Hidden ice melt in Himalayan glaciers
A new study reveals that the mass loss of lake-terminating glaciers in the Great Himalayas has been significantly underestimated due to the inability of satellites to see glacier changes occurring underwater. That has implications for projecting glacier disappearance and availability of water resources.
The research, which combines multi-temporal satellite data with bathymetric measurements, offers new insights into the growing issue of subaqueous mass loss in the Himalayas.
Published in Nature Geoscience, the study was supported in part by the U.S. National Science Foundation and conducted by an international team of researchers, including from Carnegie Mellon University. The research demonstrates that a previous assessment underestimated the total mass loss of lake-terminating glaciers in the Great Himalayas by 6.5%, with even greater losses in certain regions.
The most significant underestimation of 10% occurred in the central Himalayas, where glacial lake growth has been the most rapid. A particularly interesting case in this region is Galong Co lake, which was underestimated by 65%. The oversight was largely due to the limitations of satellite imaging in detecting underwater changes, the scientists say, which led to a knowledge gap in the understanding of the full extent of glacier loss.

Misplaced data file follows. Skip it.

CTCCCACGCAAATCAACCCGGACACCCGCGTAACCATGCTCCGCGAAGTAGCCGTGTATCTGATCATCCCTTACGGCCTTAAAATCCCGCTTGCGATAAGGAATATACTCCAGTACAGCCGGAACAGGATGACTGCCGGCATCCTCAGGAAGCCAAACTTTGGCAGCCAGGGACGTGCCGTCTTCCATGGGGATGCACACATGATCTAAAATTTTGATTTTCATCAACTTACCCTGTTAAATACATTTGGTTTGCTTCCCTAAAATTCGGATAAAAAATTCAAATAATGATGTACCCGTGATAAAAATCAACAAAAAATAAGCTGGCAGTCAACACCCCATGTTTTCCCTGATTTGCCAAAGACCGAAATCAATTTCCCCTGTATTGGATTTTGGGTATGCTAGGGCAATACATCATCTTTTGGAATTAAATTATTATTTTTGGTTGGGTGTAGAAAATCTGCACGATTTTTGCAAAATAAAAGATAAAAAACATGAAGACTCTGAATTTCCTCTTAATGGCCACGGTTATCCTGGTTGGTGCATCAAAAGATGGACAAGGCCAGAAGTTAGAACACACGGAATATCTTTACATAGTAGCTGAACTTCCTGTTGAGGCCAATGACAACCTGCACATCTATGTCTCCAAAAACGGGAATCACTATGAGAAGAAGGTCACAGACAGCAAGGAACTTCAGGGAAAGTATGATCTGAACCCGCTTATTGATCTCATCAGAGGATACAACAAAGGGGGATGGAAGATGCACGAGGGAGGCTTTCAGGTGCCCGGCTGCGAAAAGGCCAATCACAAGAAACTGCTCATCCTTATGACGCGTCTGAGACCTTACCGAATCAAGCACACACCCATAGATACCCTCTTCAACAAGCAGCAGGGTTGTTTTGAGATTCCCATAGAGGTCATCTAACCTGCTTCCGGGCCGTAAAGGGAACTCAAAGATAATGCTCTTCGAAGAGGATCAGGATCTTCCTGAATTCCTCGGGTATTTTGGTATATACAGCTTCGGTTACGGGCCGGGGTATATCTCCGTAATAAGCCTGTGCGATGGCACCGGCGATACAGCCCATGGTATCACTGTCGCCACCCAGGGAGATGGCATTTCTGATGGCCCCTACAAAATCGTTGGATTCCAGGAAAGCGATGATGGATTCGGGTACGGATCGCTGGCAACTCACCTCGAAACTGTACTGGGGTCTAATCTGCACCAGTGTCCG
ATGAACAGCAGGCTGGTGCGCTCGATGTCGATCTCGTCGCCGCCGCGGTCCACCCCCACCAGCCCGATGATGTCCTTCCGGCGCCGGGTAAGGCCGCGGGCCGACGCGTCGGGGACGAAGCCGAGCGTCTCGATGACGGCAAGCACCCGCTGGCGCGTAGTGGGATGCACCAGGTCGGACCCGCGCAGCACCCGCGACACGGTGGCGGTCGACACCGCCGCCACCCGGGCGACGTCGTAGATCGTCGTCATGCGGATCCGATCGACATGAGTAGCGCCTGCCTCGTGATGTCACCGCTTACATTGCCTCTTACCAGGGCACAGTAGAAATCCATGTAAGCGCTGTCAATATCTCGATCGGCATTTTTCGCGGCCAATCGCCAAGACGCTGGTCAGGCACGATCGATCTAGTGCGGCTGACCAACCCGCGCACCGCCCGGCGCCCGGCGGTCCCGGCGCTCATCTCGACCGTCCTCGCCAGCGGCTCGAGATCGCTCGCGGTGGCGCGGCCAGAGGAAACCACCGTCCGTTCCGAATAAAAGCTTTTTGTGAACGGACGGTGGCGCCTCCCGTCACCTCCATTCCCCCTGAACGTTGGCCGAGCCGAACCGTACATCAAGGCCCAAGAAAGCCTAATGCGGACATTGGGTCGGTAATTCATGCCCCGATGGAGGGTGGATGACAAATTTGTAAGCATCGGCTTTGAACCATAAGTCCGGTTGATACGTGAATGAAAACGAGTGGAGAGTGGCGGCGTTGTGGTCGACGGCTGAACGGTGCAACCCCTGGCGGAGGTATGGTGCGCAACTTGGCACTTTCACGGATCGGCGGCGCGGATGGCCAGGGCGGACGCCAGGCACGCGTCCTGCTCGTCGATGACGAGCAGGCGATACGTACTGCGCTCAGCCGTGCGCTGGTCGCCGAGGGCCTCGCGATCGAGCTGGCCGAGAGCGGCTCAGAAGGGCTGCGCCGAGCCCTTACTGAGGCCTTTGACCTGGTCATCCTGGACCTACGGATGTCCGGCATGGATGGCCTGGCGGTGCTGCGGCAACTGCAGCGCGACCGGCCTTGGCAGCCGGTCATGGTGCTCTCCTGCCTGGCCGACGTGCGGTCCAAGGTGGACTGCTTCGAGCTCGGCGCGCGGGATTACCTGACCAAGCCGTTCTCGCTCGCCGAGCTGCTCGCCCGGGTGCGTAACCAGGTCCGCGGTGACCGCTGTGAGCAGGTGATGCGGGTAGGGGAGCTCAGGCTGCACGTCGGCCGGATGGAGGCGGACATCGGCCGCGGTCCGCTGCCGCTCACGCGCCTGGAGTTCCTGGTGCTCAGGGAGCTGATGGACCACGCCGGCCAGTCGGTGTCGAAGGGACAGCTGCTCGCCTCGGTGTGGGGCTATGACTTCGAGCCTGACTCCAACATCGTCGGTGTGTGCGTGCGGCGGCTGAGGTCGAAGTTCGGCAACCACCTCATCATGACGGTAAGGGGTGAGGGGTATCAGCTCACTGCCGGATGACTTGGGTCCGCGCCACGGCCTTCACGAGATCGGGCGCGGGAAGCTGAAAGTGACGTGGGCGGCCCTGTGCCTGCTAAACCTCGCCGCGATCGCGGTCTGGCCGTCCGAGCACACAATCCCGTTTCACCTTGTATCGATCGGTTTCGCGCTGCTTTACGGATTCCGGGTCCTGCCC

From 2000 to 2020, glacial lakes in the region increased by 47% in number, 33% in area and 42% in volume. Previous studies did not consider this loss as the satellite data can only measure the lake water surface, not the ice underwater replaced by water.
The study highlights the need to understand the mechanisms driving glacier mass loss and the underestimated mass loss of lake-terminating glaciers globally, scientists say, estimated to be roughly 12% between 2000 and 2020.
"In the long run, we expect mass loss from lake-terminating glaciers to continue to be a major contributor to total mass loss throughout the twenty-first century, and glaciers with significant mass loss may disappear more rapidly compared to existing projections," says David Rounce, co-author of the study.